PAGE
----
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Keywords:

  • clinical trials;
  • combination therapies;
  • interventions;
  • type 1 diabetes

Summary

  1. Top of page
  2. Summary
  3. Introduction
  4. Past and current combination studies
  5. Challenges in selecting combination therapies
  6. Challenges in defining trial end-points
  7. Challenges going forward: defining a roadmap for combination therapies
  8. Next steps
  9. Acknowledgements
  10. Disclosure
  11. References

Like many other complex human disorders of unknown aetiology, autoimmune-mediated type 1 diabetes may ultimately be controlled via a therapeutic approach that combines multiple agents, each with differing modes of action. The numerous advantages of such a strategy include the ability to minimize toxicities and realize synergies to enhance and prolong efficacy. The recognition that combinations might offer far-reaching benefits, at a time when few single agents have yet proved themselves in well-powered trials, represents a significant challenge to our ability to conceive and implement rational treatment designs. As a first step in this process, the Immune Tolerance Network, in collaboration with the Juvenile Diabetes Research Foundation, convened a Type 1 Diabetes Combination Therapy Assessment Group, the recommendations of which are discussed in this Perspective paper.


Introduction

  1. Top of page
  2. Summary
  3. Introduction
  4. Past and current combination studies
  5. Challenges in selecting combination therapies
  6. Challenges in defining trial end-points
  7. Challenges going forward: defining a roadmap for combination therapies
  8. Next steps
  9. Acknowledgements
  10. Disclosure
  11. References

Type 1 diabetes (T1D), one of the most common autoimmune diseases, results from the progressive destruction of insulin-producing pancreatic β cells by CD4+ and CD8+ T cells.

Typically, it is thought that as few as 15–20% of β cells remain at the time of the first clinical symptoms of T1D [1,2]. Left unchecked, this residual islet cell function/mass is generally short-lived due to continued immune-mediated β cell death [3]. However, the preservation of even this reduced β cell mass has clear therapeutic benefits by enabling tighter control of blood glucose, reducing exogenous insulin requirements and thus reducing the risk of diabetes-related complications [4–6]. As was apparent in a recent study of a monoclonal anti-CD3 antibody [6], individuals with higher pretreatment levels of stimulated C-peptide (i.e. greater remaining endogenous insulin production) benefit most from intervention at this stage. Thus, clinical trials conducted in patients recruited shortly after diagnosis and with significant residual β cell function (often termed ‘tertiary prevention’ or ‘intervention trials’) have become a critical starting-point for assessing immunological therapies. This approach forms part of a wider strategy that would subsequently see efficacious agents investigated for prophylaxis in high-risk individuals. Trials in new-onset patients have several advantages over prevention trials – potential risks are justified more easily when disease is present and studies can be completed in a shorter, 12–24-month time-period using a well-defined end-point, such as maintenance of stimulated C-peptide secretion. As a consequence, there are savings of both cost and time compared to true T1D prevention trials, which may take 5–10 years to complete and require the screening of large numbers of subjects to identify those at the highest risk.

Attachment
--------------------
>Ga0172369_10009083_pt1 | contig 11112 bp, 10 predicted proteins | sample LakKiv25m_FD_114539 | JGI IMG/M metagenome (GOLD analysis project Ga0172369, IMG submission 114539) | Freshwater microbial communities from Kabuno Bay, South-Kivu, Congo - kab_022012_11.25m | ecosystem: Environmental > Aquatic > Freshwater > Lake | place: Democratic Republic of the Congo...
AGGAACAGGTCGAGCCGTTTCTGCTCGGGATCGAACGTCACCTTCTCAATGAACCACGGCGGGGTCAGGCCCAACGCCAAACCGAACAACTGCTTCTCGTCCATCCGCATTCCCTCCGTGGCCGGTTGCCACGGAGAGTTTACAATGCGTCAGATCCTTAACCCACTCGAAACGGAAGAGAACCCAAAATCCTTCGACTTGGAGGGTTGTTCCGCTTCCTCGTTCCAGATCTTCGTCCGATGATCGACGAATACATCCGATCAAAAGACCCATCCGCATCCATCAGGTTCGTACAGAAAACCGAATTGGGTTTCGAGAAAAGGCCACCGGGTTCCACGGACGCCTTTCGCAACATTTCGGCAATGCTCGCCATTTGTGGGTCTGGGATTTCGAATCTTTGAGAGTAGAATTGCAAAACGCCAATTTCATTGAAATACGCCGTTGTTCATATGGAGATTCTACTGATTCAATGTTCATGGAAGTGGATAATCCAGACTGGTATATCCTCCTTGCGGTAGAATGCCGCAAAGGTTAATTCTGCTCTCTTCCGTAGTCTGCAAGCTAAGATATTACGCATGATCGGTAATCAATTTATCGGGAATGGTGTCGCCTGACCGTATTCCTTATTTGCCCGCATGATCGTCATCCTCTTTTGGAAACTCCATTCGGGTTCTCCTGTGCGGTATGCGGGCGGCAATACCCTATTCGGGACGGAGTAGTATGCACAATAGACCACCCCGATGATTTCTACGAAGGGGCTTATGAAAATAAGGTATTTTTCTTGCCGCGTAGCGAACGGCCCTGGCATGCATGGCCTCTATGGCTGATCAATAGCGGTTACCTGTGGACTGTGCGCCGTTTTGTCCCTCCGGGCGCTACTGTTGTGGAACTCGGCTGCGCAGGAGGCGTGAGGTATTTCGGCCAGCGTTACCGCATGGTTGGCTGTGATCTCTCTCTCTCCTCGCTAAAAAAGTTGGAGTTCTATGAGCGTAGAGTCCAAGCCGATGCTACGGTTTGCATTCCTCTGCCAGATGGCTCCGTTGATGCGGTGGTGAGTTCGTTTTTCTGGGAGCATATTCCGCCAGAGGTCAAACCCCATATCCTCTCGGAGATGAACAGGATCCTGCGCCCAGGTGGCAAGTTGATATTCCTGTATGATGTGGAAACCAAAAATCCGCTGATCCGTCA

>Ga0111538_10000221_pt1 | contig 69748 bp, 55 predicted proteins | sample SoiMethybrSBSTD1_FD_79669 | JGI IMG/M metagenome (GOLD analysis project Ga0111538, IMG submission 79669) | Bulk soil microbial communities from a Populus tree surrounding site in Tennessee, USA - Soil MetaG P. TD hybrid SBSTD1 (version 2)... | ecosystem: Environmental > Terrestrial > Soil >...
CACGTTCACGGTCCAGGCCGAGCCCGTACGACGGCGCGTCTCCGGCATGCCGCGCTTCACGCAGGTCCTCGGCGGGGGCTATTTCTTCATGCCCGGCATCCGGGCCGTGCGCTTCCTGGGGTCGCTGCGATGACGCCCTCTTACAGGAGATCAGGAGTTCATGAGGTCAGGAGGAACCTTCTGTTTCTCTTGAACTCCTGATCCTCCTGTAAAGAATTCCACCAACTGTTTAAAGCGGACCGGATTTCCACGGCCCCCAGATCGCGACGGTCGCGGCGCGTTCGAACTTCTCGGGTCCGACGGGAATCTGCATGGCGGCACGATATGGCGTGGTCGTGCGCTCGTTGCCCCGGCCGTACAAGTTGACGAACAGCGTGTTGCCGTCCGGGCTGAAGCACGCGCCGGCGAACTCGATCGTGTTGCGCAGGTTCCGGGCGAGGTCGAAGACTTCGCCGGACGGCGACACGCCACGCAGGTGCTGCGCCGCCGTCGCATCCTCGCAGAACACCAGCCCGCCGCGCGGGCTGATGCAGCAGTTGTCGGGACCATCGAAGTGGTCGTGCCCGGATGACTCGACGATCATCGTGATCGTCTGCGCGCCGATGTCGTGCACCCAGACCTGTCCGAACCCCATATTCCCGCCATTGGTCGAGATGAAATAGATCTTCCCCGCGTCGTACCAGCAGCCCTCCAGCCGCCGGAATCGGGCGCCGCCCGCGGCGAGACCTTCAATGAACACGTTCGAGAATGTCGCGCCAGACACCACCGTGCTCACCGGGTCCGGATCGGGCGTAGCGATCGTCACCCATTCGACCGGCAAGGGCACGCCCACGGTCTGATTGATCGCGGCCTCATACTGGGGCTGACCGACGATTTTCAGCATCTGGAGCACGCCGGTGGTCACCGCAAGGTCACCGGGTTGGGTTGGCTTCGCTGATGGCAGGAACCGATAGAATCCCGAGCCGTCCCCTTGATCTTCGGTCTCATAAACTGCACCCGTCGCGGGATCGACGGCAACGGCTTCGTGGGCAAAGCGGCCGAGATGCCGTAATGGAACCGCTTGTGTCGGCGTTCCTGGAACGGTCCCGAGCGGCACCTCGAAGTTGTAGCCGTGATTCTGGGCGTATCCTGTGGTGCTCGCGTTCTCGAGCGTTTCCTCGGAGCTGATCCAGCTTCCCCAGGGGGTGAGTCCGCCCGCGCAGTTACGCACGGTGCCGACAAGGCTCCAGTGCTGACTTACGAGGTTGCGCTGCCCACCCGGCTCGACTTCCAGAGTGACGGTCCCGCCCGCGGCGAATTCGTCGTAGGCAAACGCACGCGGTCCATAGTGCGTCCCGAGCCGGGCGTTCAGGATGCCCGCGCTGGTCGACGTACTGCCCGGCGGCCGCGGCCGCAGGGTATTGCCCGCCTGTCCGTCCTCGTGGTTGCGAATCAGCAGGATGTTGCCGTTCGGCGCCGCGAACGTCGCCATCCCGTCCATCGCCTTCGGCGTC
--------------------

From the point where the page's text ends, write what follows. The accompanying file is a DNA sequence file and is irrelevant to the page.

During the past 20 years, several immune interventions for new-onset T1D have been tested clinically. Early attempts involving broadly immunosuppressive agents with proven track records in solid organ transplantation, such as cyclosporin A, azathioprine and prednisolone, failed to produce lasting remission and beneficial effects were limited only to the duration of treatment [4,7–9]. While highlighting the role of immune-mediated islet injury, these studies also demonstrated the inherent tendency of the autoimmune effector response in humans to recur, an issue that is also evident in islet graft failures 4–5 years post-transplantation. However, because of multiple long-term side effects, including secondary cancers and infections [10], continuous immunosuppression is not a viable option for the management of T1D. Therefore, it is critical that immunomodulatory therapies induce tolerance to β cell antigens while minimizing detrimental effects on host defence. Few treatments, such as monoclonal anti-CD3 antibodies [6,11] and anti-CD20 antibodies [12], in addition to islet antigen-specific therapies, have demonstrated this property to date and these will be central to novel combination therapies discussed herein.

Indeed, as of today, two decades of aggressive basic and preclinical research have led to the identification of a large number of rationally designed and much-improved agents that have fewer systemic side effects and target a variety of mechanisms involved in the development of autoimmune disease and the loss of tolerance in T1D. A key feature of several of these agents is the potential to induce tolerogenic effects that outlast generalized suppression of the immune system and are therefore of particular interest for future interventions in T1D. Fc receptor non-binding anti-CD3 monoclonal antibodies (mAbs) show much promise in preliminary trials, as a short course of treatment can delay the post-diagnosis decline in stimulated C-peptide for up to 5 years, with depletion of T cells evident for a limited period of time (< 1 months) [13]. These agents demonstrate clearly that modulation of β cell autoimmunity in humans can be achieved without the need for continuous immunosuppression. A recent trial using anti-CD20 (Rituxan) to target B lymphocytes in patients with recent-onset T1D [12] found that the window between generalized immunosuppression and tolerance towards β cells appears to be smaller than that of anti-CD3. This trial was nevertheless noteworthy because of the well-documented safety profile of B lymphocyte depletion. It is also known that B lymphocyte infiltration is a significant late-stage event in T1D [14]. Thus, as no single agent demonstrates the ability to induce durable disease remission, anti-CD20 therapy could serve as a rapid, anti-inflammatory component of a rational combinational intervention [14,15].